TC: Into the 20th century, Vaudeville was also marketed as “variety,” a series of eclectic acts that were on the same bill. The Under, presents a mix of acts ranging from tap dancing fish to crooning ballards. Vaudeville also had associations with being a little rowdy or comedic or weird. Later, as cinema came into the picture, the line between live and filmed performances began to blur—this is a technique we’re using on The Under Stage. In addition to the recorded shows, we’ve collaborated with real-life New York artists: players may be lucky and catch a live show as well. Vaudeville was sometimes performed in clubs for small or intimate audiences and could be responsive. There are a few great VR experiences that can create large-scale concerts. However, this game was deliberately designed for intimate experiences and smaller audiences.
This idea of intimacy and smaller audiences is often seen in immersive theater. We’re borrowing structures and vocabulary from contemporary immersive theater. The Aickman features multiple characters and multiple threads happening “around” the player simultaneously. The barrier of the stage is removed, and the audience is placed within the narrative. In the Under itself, players may encounter live actors and occasionally be pulled aside for a “one-on-one” experience. The idea of intimacy, feeling chosen and being “seen,” is important. Immersive theater can have a wide range of definitions and degrees of interaction. Different forms can be seen in this project.
The full game deals with theater in ways that go beyond having live actors. We consider having live actors for a limited time to be a type of theater run.
What’s your favorite part of the experience?
TC: Due to expectations we established early on, there are a few moments where you first see other players and there’s an uncertainty if it’s pre-recorded, another player, or a past recording of your own actions. Part of our artistic choice is to also constrain the player (as a time ghost) to non-verbal communication through gesture and other abilities. We’ve found that this opens up opportunities for emergent play between players—but also with yourself. Without giving too much away, we’ve had a few people assume they were engaging with another and then realize the other person was something entirely different. This moment of confusion and clarity can be exciting.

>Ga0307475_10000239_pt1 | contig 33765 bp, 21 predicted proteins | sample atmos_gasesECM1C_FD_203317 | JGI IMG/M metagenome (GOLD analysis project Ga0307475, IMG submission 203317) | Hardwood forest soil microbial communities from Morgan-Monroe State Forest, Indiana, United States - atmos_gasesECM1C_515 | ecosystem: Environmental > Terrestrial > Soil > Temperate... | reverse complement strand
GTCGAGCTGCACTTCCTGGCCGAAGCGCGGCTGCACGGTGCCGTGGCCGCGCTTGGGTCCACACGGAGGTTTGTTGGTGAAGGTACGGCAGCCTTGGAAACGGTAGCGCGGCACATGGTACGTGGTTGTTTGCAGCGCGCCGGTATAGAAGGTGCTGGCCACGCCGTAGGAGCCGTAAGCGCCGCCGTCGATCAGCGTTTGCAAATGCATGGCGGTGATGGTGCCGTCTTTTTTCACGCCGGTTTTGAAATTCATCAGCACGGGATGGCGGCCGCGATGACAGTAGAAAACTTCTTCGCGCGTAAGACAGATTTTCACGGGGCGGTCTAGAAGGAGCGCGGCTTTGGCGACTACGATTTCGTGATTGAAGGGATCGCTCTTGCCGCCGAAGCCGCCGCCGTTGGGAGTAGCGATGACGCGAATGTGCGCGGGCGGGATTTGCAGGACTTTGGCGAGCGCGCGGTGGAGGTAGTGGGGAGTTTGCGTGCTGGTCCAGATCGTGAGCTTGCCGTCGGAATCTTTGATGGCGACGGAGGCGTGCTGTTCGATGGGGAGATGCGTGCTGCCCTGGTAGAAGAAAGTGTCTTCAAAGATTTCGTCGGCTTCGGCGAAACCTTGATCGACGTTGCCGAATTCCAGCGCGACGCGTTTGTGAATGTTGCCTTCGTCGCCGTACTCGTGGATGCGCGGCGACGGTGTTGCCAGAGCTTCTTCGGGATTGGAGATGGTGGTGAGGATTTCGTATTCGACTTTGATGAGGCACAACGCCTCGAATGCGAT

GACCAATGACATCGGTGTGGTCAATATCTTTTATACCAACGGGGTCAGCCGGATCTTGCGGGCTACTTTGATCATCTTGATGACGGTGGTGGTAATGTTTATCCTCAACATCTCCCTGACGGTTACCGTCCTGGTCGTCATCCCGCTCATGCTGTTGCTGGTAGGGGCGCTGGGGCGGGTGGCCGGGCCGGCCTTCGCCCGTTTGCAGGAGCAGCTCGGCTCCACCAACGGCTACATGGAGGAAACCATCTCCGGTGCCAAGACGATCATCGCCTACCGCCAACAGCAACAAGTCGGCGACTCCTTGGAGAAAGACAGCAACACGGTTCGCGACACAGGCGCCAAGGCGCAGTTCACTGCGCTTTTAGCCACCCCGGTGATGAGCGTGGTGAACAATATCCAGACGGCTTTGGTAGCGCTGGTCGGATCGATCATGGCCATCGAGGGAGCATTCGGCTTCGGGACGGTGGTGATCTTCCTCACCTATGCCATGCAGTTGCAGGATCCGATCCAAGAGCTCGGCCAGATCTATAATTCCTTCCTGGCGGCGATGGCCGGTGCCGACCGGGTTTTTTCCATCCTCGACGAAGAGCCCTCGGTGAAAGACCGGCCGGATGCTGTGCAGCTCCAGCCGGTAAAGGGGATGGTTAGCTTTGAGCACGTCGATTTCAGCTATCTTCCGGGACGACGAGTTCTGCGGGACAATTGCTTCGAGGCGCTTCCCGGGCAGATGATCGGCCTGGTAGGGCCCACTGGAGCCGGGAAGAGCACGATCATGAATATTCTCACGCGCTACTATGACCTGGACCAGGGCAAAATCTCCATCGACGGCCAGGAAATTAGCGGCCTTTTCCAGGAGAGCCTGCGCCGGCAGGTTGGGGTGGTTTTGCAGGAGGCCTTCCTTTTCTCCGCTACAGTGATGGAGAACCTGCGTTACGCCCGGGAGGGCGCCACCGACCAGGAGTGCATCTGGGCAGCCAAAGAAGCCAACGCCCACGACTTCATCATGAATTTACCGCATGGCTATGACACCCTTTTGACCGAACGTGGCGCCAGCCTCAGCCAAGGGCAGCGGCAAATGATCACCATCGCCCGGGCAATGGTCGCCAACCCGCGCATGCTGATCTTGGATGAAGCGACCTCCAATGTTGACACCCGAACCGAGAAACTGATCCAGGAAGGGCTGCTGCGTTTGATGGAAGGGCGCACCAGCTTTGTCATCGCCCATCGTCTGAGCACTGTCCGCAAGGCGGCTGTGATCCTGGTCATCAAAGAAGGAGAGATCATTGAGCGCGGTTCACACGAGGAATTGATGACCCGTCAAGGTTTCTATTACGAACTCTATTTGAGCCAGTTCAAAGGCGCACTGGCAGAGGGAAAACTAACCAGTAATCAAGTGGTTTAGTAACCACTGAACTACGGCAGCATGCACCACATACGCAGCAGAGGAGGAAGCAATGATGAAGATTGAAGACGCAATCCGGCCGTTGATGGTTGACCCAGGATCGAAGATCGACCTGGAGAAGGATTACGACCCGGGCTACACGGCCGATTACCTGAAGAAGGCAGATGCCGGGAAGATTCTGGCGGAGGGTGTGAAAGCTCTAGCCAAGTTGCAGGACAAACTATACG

We are also happy in particular with the third act of “Time Boat.” This is what the director of the experience, The MC, calls the game within the game. In the third act, time’s passed, the ship’s run out of power and supplies, and the environment feels haunted in an evocative way.
What do you think fans of Virtual Virtual Reality will enjoy most about The Under Presents?
TC: There is a similar type of game loop and idea of a hub, though for different reasons. Both projects take a similar approach to exploratory narrative and creating compelling spaces/moments that all weave together to create a bigger narrative, while giving the player a good amount of freedom to control the pacing and direction of their journey. Also, there’s definitely a similar undercurrent of dark humor in both projects.
We think this project may also have a “slow burn” absurdity that kind of creeps up on you. It presents itself maybe a little more normal than it is, and the next thing you know you’re watching a commercial for a telepathic dolphin as you and three other time ghosts send vibrations down your elastic stretchy arms to fight over a giant golden egg.
What kind of response have you seen since debuting the experience at Sundance?
TC: Sundance was such a sliver of a bigger project. I think the biggest thing we’ve heard is an excitement to return to the space and dig in. There’s a lot to discover and the game encourages and rewards players to explore both the environments and the story.